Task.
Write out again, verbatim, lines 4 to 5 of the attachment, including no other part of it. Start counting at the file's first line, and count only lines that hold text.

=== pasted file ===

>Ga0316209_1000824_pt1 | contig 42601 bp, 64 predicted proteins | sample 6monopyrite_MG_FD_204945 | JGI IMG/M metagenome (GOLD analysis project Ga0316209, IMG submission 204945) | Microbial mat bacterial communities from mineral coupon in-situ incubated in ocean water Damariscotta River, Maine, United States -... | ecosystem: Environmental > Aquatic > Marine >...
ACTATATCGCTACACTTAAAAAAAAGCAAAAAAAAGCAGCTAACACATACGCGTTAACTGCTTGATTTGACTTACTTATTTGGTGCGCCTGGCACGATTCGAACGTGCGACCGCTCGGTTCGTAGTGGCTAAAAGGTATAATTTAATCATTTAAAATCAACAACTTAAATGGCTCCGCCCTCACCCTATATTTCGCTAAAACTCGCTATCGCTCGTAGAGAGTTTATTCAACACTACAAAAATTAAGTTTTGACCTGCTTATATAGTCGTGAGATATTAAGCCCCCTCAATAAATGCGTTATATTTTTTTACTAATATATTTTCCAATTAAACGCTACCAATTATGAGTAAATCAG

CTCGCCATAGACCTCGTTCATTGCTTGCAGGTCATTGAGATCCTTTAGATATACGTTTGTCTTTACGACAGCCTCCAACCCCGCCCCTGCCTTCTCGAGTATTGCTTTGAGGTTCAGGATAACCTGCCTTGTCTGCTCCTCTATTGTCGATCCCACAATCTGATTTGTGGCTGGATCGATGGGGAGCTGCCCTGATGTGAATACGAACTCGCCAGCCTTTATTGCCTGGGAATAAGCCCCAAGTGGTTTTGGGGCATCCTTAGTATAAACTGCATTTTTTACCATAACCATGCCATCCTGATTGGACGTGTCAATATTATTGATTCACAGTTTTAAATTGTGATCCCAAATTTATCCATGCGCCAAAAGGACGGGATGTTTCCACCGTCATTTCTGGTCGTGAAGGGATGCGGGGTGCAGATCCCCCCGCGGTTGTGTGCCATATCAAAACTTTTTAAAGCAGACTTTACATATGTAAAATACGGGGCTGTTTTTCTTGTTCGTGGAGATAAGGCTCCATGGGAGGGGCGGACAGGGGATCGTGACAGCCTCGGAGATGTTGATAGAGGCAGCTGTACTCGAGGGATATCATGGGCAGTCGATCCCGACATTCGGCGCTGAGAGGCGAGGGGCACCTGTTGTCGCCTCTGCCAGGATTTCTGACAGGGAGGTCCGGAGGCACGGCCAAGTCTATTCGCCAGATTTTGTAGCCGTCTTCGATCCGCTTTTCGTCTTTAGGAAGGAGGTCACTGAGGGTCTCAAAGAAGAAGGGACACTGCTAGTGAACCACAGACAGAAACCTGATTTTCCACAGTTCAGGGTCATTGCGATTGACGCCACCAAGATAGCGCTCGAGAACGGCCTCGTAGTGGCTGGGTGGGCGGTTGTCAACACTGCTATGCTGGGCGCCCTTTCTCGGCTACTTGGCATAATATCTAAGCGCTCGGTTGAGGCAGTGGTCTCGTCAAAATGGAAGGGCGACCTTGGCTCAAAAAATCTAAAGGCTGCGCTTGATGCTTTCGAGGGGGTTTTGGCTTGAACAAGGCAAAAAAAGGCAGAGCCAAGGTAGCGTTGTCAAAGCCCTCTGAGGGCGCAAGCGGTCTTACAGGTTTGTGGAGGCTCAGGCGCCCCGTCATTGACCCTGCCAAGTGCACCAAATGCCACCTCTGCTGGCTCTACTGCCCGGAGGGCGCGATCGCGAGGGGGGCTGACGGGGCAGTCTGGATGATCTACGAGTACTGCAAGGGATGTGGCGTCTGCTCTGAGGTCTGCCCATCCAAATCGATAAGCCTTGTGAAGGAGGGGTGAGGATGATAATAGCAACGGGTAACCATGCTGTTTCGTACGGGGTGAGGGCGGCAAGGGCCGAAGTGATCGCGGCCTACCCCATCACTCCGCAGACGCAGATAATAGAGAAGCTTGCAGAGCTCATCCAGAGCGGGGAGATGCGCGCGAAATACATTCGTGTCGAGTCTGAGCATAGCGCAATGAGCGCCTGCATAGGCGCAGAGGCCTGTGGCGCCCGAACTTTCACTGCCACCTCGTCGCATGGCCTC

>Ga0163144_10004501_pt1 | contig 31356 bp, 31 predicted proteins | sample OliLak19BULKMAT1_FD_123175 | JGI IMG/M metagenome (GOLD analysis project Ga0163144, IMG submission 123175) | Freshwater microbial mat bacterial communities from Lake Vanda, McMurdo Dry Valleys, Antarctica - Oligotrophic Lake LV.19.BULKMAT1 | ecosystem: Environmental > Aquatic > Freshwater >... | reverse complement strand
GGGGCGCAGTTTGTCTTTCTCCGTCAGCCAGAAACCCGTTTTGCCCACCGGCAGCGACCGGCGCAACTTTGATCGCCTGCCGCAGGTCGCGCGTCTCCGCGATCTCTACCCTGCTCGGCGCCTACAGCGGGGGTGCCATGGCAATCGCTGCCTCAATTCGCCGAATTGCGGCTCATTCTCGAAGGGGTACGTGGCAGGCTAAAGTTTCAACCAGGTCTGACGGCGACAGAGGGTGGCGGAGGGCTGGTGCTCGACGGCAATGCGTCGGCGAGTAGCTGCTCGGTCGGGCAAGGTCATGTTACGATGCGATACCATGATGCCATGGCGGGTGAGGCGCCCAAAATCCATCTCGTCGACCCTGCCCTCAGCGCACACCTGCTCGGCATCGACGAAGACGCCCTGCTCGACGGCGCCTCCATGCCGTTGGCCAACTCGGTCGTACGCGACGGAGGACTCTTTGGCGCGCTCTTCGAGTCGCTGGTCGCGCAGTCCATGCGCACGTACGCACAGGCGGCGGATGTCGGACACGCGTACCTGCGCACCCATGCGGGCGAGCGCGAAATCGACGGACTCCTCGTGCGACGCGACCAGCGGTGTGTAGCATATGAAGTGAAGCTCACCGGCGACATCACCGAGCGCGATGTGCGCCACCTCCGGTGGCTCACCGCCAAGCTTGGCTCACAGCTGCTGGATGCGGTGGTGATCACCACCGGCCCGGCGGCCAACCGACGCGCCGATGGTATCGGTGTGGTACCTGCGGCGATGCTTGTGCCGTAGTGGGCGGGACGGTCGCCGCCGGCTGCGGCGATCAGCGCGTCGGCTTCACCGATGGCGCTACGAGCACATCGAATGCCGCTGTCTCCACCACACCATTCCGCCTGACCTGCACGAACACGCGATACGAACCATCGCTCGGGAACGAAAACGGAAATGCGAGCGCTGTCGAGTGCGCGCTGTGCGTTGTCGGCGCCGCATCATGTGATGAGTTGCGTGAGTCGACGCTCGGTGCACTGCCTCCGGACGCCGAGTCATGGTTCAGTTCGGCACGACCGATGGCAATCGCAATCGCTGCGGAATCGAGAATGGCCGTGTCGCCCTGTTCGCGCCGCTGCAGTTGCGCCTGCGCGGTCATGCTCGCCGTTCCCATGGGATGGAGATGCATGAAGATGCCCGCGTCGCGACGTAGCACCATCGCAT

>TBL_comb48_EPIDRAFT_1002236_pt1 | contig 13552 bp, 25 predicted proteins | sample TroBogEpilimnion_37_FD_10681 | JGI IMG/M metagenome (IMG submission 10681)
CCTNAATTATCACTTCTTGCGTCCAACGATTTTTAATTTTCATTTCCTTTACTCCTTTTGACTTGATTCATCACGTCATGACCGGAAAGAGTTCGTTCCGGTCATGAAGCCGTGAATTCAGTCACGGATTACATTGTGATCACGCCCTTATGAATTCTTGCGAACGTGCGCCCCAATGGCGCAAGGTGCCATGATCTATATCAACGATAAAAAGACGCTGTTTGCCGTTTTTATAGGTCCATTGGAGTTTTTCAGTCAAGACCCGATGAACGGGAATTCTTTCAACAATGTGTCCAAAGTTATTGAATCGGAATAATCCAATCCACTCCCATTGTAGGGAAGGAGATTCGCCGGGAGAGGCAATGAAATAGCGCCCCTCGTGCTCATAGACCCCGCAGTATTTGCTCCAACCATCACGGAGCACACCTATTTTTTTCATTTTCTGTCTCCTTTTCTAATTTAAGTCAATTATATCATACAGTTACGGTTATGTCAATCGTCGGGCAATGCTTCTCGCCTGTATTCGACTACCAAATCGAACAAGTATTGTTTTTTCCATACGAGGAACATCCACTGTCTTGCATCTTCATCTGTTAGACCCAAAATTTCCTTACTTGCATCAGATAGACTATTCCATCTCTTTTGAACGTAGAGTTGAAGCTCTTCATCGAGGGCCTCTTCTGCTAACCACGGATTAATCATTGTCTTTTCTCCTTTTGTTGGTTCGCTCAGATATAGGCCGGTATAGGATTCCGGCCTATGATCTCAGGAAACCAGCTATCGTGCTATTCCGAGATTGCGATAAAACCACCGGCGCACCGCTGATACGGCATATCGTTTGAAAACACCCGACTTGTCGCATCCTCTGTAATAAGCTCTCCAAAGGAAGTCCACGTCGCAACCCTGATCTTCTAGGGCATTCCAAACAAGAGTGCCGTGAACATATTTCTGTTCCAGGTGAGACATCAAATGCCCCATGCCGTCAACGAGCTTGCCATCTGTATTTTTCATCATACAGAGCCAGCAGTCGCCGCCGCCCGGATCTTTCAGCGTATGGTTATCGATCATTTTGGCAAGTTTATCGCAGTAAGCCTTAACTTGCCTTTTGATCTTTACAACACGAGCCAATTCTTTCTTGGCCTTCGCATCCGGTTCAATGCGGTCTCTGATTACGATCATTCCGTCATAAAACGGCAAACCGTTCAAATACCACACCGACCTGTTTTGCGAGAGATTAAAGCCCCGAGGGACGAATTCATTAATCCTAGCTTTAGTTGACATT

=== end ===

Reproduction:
>Ga0163144_10004501_pt1 | contig 31356 bp, 31 predicted proteins | sample OliLak19BULKMAT1_FD_123175 | JGI IMG/M metagenome (GOLD analysis project Ga0163144, IMG submission 123175) | Freshwater microbial mat bacterial communities from Lake Vanda, McMurdo Dry Valleys, Antarctica - Oligotrophic Lake LV.19.BULKMAT1 | ecosystem: Environmental > Aquatic > Freshwater >... | reverse complement strand
GGGGCGCAGTTTGTCTTTCTCCGTCAGCCAGAAACCCGTTTTGCCCACCGGCAGCGACCGGCGCAACTTTGATCGCCTGCCGCAGGTCGCGCGTCTCCGCGATCTCTACCCTGCTCGGCGCCTACAGCGGGGGTGCCATGGCAATCGCTGCCTCAATTCGCCGAATTGCGGCTCATTCTCGAAGGGGTACGTGGCAGGCTAAAGTTTCAACCAGGTCTGACGGCGACAGAGGGTGGCGGAGGGCTGGTGCTCGACGGCAATGCGTCGGCGAGTAGCTGCTCGGTCGGGCAAGGTCATGTTACGATGCGATACCATGATGCCATGGCGGGTGAGGCGCCCAAAATCCATCTCGTCGACCCTGCCCTCAGCGCACACCTGCTCGGCATCGACGAAGACGCCCTGCTCGACGGCGCCTCCATGCCGTTGGCCAACTCGGTCGTACGCGACGGAGGACTCTTTGGCGCGCTCTTCGAGTCGCTGGTCGCGCAGTCCATGCGCACGTACGCACAGGCGGCGGATGTCGGACACGCGTACCTGCGCACCCATGCGGGCGAGCGCGAAATCGACGGACTCCTCGTGCGACGCGACCAGCGGTGTGTAGCATATGAAGTGAAGCTCACCGGCGACATCACCGAGCGCGATGTGCGCCACCTCCGGTGGCTCACCGCCAAGCTTGGCTCACAGCTGCTGGATGCGGTGGTGATCACCACCGGCCCGGCGGCCAACCGACGCGCCGATGGTATCGGTGTGGTACCTGCGGCGATGCTTGTGCCGTAGTGGGCGGGACGGTCGCCGCCGGCTGCGGCGATCAGCGCGTCGGCTTCACCGATGGCGCTACGAGCACATCGAATGCCGCTGTCTCCACCACACCATTCCGCCTGACCTGCACGAACACGCGATACGAACCATCGCTCGGGAACGAAAACGGAAATGCGAGCGCTGTCGAGTGCGCGCTGTGCGTTGTCGGCGCCGCATCATGTGATGAGTTGCGTGAGTCGACGCTCGGTGCACTGCCTCCGGACGCCGAGTCATGGTTCAGTTCGGCACGACCGATGGCAATCGCAATCGCTGCGGAATCGAGAATGGCCGTGTCGCCCTGTTCGCGCCGCTGCAGTTGCGCCTGCGCGGTCATGCTCGCCGTTCCCATGGGATGGAGATGCATGAAGATGCCCGCGTCGCGACGTAGCACCATCGCAT